Sexual harassment is a big problem in the modern workplace. The Equal Employment Opportunity Commission (EEOC) and state agencies handled a total of 11,364 sexual harassment charges in 2011 (the most recent combined reporting data). Of those cases, 26 percent were decided in favor of complainants, with employers of all sizes paying out $52.3 million in victim settlements in that year alone.
Sexual harassment can happen to, and be committed by, workers of any professional level or gender. It is a form of discrimination that violates Title VII of the Civil Rights Act of 1964, which states that it is unlawful to harass a person in the workplace. However, this federal regulation applies only to employers with 15 or more employees, and even businesses that pass that threshold are not legally required to have an official sexual harassment policy.
Despite the amount of harassment reported, 67 percent of small employers have no anti-harassment rules or training in place, according to a new Manta poll on small business sexual-harassment protocols. Forty-one percent of respondents said sexual harassment policies were "unnecessary given [their] small number of employees," and 11 percent said such rules were "too PC [politically correct] for [their] company's culture."
"I've had clients complain that the work environment is casual or not very regimented, so implementing training and written policies results in pushback from employees who aren't used to such rules," Gordon Berger, a labor and employment attorney at FordHarrison in Atlanta told Manta. [See Related Story: Bullying in the Office: Why You Need a Policy]
Why your business needs a harassment policy
It's important for employees to feel protected in the workplace. Implementing an official policy gives employees step-by-step directions for identifying and reporting harassment, and following through with their harassment claims, saidJohn Swanciger, CEO of Manta.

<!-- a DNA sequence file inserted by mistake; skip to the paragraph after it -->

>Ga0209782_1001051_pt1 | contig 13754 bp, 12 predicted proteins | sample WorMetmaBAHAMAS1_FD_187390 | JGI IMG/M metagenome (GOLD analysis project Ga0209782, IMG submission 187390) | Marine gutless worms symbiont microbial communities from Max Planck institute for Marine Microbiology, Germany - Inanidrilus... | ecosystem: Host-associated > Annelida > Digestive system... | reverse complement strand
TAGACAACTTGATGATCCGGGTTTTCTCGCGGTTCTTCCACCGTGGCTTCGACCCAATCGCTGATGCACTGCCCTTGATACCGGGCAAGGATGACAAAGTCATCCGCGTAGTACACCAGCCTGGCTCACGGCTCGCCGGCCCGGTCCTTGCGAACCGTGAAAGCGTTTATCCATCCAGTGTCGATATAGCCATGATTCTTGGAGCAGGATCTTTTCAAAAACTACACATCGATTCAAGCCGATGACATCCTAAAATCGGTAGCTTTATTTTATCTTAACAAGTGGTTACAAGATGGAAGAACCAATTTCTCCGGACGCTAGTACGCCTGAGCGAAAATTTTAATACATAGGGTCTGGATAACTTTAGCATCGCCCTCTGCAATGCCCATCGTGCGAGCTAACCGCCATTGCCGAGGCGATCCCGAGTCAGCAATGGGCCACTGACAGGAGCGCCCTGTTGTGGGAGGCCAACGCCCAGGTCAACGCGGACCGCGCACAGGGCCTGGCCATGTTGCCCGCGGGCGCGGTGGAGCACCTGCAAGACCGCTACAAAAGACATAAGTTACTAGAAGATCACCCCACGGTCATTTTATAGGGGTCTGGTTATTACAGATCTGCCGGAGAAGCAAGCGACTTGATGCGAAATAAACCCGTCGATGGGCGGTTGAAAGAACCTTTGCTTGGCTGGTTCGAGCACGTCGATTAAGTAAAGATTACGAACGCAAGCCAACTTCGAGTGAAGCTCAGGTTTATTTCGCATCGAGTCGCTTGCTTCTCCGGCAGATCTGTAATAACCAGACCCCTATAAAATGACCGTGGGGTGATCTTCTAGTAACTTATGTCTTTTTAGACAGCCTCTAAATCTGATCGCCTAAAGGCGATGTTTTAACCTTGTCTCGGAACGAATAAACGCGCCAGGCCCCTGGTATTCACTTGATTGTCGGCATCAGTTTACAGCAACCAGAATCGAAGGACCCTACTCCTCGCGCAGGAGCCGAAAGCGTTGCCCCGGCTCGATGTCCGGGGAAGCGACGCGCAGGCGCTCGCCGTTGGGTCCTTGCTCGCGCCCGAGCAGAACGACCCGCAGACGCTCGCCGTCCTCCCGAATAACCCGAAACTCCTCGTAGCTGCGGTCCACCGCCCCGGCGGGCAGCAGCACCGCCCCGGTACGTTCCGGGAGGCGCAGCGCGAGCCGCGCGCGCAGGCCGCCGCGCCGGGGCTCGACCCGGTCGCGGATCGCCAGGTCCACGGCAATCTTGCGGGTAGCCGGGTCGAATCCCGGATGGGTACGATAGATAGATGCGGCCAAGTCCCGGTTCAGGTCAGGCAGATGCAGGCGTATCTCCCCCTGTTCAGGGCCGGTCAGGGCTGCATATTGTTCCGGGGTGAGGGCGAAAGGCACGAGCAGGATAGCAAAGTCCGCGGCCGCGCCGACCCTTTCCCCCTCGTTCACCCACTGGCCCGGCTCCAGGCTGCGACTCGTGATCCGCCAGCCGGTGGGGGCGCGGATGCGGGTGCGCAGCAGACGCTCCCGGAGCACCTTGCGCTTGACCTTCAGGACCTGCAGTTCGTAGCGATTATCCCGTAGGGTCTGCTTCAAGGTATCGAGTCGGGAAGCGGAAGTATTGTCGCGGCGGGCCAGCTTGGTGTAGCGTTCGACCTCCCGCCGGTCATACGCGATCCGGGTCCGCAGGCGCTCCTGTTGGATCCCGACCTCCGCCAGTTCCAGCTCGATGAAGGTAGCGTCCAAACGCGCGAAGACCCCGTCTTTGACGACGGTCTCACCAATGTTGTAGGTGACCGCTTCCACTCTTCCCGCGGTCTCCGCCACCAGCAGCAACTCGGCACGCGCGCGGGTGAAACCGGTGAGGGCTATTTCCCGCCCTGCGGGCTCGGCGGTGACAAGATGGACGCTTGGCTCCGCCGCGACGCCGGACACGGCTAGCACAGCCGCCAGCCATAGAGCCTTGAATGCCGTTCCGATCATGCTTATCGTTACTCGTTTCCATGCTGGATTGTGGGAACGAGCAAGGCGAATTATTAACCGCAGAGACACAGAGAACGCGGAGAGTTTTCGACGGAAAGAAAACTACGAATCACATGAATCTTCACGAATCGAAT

"A harassment policy outlines inacceptable acts and behaviors," Swanciger told Business News Daily. "Regardless of the size of your business, having a policy in place not only protects your employees, but also yourself as a business owner. Creating and publicizing … a zero-tolerance policy and reporting guidelines will ensure everyone is operating on the same page."
Coming up with an official harassment policy may seem daunting or overwhelming, but it is a necessity for the health of your employees and business as a whole.
"In the absence of an official HR department, small business owners should seek resources like the Small Business Administration (SBA) and free online courses to effectively implement sexual harassment protocols," Swanciger said. "Business owners should also look into how companies [that are] similar in size or industry have structured their policies."
Swanciger noted that small business owners should outline what their policies are and their meaning, as well as ongoing training programs. This will help prevent employees from misinterpreting the policy and claiming they were unaware of its existence.
"If a sexual harassment claim were to occur, the policies provide a solid legal defense that can protect small business owners from costly lawsuits," Swanciger said.
An effective harassment policy helps employees understand appropriate work behavior and ensures fair treatment at the workplace. Swanciger advised small businesses to consider working with outside HR consultants or employment lawyers to help craft policies.